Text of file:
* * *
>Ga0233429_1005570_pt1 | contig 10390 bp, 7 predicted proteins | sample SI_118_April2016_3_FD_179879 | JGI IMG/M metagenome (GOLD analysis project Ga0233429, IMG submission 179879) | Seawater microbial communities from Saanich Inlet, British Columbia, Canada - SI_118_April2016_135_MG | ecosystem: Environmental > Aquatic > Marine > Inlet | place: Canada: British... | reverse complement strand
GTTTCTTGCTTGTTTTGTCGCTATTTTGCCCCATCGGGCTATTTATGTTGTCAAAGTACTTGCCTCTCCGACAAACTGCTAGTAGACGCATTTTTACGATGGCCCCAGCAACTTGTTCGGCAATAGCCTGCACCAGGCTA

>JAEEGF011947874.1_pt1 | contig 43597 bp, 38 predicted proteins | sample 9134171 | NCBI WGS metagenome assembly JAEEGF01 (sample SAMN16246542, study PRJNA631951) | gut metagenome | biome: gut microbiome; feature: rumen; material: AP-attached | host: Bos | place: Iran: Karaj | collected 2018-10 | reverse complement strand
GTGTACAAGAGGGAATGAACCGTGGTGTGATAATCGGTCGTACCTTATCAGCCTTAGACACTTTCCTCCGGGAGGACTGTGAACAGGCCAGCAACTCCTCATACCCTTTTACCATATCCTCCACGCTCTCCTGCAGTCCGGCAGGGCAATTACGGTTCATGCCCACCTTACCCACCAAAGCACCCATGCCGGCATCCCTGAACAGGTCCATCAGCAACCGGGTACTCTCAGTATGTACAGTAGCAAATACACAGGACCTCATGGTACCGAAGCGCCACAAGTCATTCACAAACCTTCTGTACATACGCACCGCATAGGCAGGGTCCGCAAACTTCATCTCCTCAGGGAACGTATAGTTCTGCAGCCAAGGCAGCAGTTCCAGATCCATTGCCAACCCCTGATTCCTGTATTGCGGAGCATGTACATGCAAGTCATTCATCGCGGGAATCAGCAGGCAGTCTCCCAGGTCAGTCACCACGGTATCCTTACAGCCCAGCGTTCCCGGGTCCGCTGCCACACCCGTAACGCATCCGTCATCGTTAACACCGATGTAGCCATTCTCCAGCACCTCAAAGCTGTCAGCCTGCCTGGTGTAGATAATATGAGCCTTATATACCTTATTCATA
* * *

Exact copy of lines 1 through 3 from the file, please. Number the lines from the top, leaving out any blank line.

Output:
>Ga0233429_1005570_pt1 | contig 10390 bp, 7 predicted proteins | sample SI_118_April2016_3_FD_179879 | JGI IMG/M metagenome (GOLD analysis project Ga0233429, IMG submission 179879) | Seawater microbial communities from Saanich Inlet, British Columbia, Canada - SI_118_April2016_135_MG | ecosystem: Environmental > Aquatic > Marine > Inlet | place: Canada: British... | reverse complement strand
GTTTCTTGCTTGTTTTGTCGCTATTTTGCCCCATCGGGCTATTTATGTTGTCAAAGTACTTGCCTCTCCGACAAACTGCTAGTAGACGCATTTTTACGATGGCCCCAGCAACTTGTTCGGCAATAGCCTGCACCAGGCTA

>JAEEGF011947874.1_pt1 | contig 43597 bp, 38 predicted proteins | sample 9134171 | NCBI WGS metagenome assembly JAEEGF01 (sample SAMN16246542, study PRJNA631951) | gut metagenome | biome: gut microbiome; feature: rumen; material: AP-attached | host: Bos | place: Iran: Karaj | collected 2018-10 | reverse complement strand